China officially charges 12 Hong Kong fugitives

Families of detainees desperate for updates as Chinese authorities proceed toward secret trial

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12 Hong Kong fugitives said to be caught by Chinese Coast Guard on Aug. 23

12 Hong Kong fugitives said to be caught by Chinese Coast Guard on Aug. 23 (AP photo)

TAIPEI (Taiwan News) — The Chinese authorities announced on Sept. 30 that they were officially charging 12 Hongkongers with crimes 39 days after they were caught at sea and detained in Shenzhen’s Yantian District.

Among the detainees, Teng Chi-jan (鄧棨然) and Chiao Ying-yu (喬映瑜) were charged with "organizing illegal border crossing.” The rest, including Li Yu-hsuan (李宇軒) and Huang Wei-jan (黃偉然), were charged with "illegal border crossing."

The Yantian branch of Shenzhen's public security bureau has rejected the bail requests of five of the detainees, citing the need to "protect society from endangerment."

As Oct. 1 is the Mid-Autumn Festival, a time for family gatherings in traditional Chinese culture, family members of the detained Hongkongers brought mooncakes to the Chinese Communist Party's (CCP) liaison office in Hong Kong on Sept. 30, hoping officials might pass the pastries on to their loved ones.

So far, no one has succeeded in meeting with any of the detainees or getting an update on their status since their arrest. The Chinese lawyers hired by their families are being denied the right to represent their clients.

"We used to have meals and mooncakes together during the Mid-Autumn Festival," the father of detainee Cheng Tsz-ho (鄭子豪) told RFA. "This year, my son is missing, and life is pretty miserable."

The mother of another detainee, surnamed Lee, said the Hong Kong officials had told them to "stop arguing" and refused to help deliver medicine to her son. She reaffirmed that the family would not accept the lawyers appointed by the CCP.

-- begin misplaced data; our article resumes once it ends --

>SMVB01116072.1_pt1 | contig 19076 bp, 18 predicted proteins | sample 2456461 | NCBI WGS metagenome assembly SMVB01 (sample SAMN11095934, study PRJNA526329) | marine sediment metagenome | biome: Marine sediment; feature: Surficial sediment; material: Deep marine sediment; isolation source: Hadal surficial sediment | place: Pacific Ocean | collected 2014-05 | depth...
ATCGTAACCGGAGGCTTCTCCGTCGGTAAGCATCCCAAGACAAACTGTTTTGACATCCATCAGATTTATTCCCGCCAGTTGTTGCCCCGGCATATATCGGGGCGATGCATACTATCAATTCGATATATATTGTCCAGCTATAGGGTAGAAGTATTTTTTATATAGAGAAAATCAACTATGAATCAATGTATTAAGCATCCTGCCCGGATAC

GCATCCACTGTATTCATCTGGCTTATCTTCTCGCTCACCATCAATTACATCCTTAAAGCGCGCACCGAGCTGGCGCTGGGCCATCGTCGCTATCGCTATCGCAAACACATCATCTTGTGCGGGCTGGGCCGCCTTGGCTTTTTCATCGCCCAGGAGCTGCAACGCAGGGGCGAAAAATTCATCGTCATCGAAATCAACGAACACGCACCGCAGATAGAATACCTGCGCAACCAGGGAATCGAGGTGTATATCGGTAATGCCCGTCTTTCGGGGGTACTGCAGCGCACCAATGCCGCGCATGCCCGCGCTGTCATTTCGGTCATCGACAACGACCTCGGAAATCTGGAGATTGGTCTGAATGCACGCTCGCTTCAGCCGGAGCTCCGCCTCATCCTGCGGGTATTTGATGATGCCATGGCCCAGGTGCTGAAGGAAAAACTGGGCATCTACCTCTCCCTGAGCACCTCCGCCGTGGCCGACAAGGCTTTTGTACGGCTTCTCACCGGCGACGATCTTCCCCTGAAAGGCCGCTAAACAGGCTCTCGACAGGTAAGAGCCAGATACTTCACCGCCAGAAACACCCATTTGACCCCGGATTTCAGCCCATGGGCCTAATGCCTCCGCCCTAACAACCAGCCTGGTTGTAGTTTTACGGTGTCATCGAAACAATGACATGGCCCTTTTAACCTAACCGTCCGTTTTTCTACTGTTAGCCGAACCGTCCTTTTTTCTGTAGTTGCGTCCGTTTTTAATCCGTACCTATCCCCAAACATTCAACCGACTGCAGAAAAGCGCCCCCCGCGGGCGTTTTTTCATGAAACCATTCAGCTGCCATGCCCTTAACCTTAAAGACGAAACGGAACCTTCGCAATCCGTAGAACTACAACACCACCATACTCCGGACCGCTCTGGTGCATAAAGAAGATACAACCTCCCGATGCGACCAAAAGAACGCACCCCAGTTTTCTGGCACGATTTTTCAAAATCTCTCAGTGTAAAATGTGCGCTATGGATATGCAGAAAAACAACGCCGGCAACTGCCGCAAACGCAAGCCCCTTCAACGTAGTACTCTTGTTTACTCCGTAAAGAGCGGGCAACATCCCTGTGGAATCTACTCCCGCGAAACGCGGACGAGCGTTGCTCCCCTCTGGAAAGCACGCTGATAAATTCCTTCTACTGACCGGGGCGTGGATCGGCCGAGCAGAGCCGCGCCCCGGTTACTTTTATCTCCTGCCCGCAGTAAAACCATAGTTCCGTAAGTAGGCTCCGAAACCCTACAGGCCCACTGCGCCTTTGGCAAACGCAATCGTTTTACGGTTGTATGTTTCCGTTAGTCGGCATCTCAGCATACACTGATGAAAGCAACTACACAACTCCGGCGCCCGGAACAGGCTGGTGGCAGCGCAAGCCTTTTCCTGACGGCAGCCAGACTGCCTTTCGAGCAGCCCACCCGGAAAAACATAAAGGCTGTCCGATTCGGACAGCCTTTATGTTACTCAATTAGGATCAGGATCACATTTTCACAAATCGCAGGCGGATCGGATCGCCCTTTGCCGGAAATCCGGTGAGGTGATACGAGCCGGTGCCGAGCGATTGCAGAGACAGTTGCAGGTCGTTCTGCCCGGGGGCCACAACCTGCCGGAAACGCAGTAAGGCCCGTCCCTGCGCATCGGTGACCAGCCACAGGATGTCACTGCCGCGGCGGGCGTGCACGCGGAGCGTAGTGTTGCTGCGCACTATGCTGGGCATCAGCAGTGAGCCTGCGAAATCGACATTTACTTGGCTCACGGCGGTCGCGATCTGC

"It is like the 12 Hong Kong fugitives fell into a black hole, and no one can find them," the sister of Li Yu-hsuan told StandNews. Li is an activist and was previously arrested by the Hong Kong police under suspicion of "colluding with foreign forces."

No one is sure whether the detainees are indeed in Yantian or whether they are even still alive, Li’s sister said.

She worries about the conditions of the incommunicado detention, given previous cases of Hong Kong detainees being tortured and forced into confessions while being held illegally in China.

On Sept. 30, Hong Kong deputy to the National People's Congress Ip Kwok-him (葉國謙) said that the 12 are unable to meet with their families in keeping with Chinese practice. Visits will have to wait until the trials begin or even after the convictions.

According to Ip, the Chinese authorities have appointed lawyers to represent the 12 detainees, which is common in severe cases that could lead to life imprisonment. However, this does not negate the detainees' right to hire their own lawyers.

On Sept. 22, Hong Kong Chief Executive Carrie Lam (林鄭月娥) contended that although the government would provide necessary assistance, the detainees must be tried in China before they can be transferred back to Hong Kong to face the second round of charges.

"[I will not] unduly interfere with another jurisdiction," she said.